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The life of Riley – rescued horse can spend the rest of his days in Norfolk after specially built paddock is made


By Mike Scialom


A rescued hinny with severe and distressing behavioural problems is now enjoying a second chance at Redwings Horse Sanctuary this Christmas after the charity went the extra mile to save his life.
A rescued hinny with severe and distressing behavioural problems is now enjoying a second chance at Redwings Horse Sanctuary this Christmas after the charity went the extra mile to save his life.

A rescued horse with severe and distressing behavioural problems has been given a second chance – after an animal charity built a brand new paddock for him.

Riley’s extreme aggression and anxiety towards humans and other horses at Redwings meant he was unsafe to be around – but his carers refused to give up on him.

A rescued hinny with severe and distressing behavioural problems is now enjoying a second chance at Redwings Horse Sanctuary this Christmas after the charity went the extra mile to save his life.
A rescued hinny with severe and distressing behavioural problems is now enjoying a second chance at Redwings Horse Sanctuary this Christmas after the charity went the extra mile to save his life.

He is enjoying a happy life in his own specially-built paddock, at the charity’s dedicated Behaviour Centre near Hapton, where he can spend the rest of his days.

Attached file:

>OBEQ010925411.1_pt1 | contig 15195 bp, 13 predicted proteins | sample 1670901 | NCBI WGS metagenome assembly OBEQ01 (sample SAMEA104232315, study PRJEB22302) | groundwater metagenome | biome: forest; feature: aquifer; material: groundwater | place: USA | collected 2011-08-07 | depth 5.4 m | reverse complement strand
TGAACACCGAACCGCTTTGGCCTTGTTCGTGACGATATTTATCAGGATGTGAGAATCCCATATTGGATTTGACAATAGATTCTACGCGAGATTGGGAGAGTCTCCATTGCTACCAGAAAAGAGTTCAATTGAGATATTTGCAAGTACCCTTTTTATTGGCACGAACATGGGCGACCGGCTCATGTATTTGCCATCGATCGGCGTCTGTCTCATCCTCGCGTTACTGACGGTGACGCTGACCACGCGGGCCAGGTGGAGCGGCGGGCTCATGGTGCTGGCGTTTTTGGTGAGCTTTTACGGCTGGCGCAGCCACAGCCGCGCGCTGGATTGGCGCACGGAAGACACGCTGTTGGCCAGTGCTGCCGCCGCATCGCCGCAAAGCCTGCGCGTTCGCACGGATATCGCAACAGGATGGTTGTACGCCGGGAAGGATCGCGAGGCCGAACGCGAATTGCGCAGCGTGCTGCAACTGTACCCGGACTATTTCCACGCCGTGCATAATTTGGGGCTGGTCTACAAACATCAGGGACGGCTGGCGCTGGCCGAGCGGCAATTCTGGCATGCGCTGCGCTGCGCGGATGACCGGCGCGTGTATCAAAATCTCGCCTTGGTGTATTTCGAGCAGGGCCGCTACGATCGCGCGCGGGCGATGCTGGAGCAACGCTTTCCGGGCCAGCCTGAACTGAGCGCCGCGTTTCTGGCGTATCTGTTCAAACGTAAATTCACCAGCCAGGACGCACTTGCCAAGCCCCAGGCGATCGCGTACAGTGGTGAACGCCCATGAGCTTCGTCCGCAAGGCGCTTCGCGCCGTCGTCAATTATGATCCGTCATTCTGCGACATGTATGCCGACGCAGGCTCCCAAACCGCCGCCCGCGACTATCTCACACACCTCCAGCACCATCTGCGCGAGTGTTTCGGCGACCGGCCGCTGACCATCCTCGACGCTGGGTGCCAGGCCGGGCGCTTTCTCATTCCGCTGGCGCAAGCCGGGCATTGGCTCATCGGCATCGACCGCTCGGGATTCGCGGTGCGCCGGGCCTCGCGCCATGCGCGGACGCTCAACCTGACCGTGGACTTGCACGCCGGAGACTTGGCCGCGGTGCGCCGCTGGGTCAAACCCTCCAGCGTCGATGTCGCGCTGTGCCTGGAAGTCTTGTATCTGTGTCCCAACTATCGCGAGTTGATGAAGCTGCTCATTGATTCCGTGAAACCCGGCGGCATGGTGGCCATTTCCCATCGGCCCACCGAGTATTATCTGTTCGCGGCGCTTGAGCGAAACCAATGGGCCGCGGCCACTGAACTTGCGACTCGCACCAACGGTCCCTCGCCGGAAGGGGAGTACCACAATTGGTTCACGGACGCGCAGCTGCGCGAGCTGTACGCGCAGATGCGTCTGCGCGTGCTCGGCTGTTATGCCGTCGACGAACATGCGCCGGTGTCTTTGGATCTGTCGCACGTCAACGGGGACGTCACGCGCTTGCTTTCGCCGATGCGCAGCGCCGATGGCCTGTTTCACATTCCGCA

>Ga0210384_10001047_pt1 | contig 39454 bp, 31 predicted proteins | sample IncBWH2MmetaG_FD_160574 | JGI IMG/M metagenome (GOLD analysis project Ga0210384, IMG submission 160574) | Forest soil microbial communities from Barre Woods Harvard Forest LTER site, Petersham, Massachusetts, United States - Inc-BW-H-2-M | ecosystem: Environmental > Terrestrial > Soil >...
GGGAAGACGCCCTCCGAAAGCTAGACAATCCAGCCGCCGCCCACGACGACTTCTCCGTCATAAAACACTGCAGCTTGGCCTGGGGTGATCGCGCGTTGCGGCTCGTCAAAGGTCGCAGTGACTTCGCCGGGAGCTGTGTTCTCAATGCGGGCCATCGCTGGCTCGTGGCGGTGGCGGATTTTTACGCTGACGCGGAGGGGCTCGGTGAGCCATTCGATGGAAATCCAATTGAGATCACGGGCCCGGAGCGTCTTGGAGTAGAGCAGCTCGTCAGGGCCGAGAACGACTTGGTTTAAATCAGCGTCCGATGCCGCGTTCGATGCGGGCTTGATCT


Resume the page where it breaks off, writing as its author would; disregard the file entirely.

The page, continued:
The handsome bay hinny – a cross between a female donkey and a male pony – arrived at Redwings in 2013 after his owner appealed for help when they were no longer able to cope with his nervous behaviour.

They had purchased him at auction a year earlier after spotting him being dragged around the car park by a man threatening that he would be put to sleep if no-one offered to take him home. Riley had baling twine tied tightly under his muzzle cutting into his skin, and was covered in scars and bald patches.

His new owner took him straight to their vet who said poor Riley would only have survived another week if it had not been for their swift intervention.

He will never be free of all his anxiety, but with lots of specialist rehabilitation we hope he will learn to trust us and we could even reduce his hormone treatment in time
Sarah Hallsworth, Redwings’ equine behaviour manager

Sarah Hallsworth, Redwings’ equine behaviour manager, said: “We all held our breath as we had tried so many times to integrate him with other companions without success, but not only had we finally found the right equines for the job, but it led to a total transformation in Riley’s behaviour.

“With his new paddock and friends, Riley stopped fence walking completely, there was little vocalisation and he at last began gaining weight. Now he was relaxed in his field, his aggressive behaviour subsided and his handling really progressed.

“He will never be free of all his anxiety, but with lots of specialist rehabilitation we hope he will learn to trust us and we could even reduce his hormone treatment in time.

“It’s an absolute joy to see him living happily with Herbert and Stanley, knowing that after all these years of trying we have finally been able to secure his future and give him the peaceful life he deserves.”



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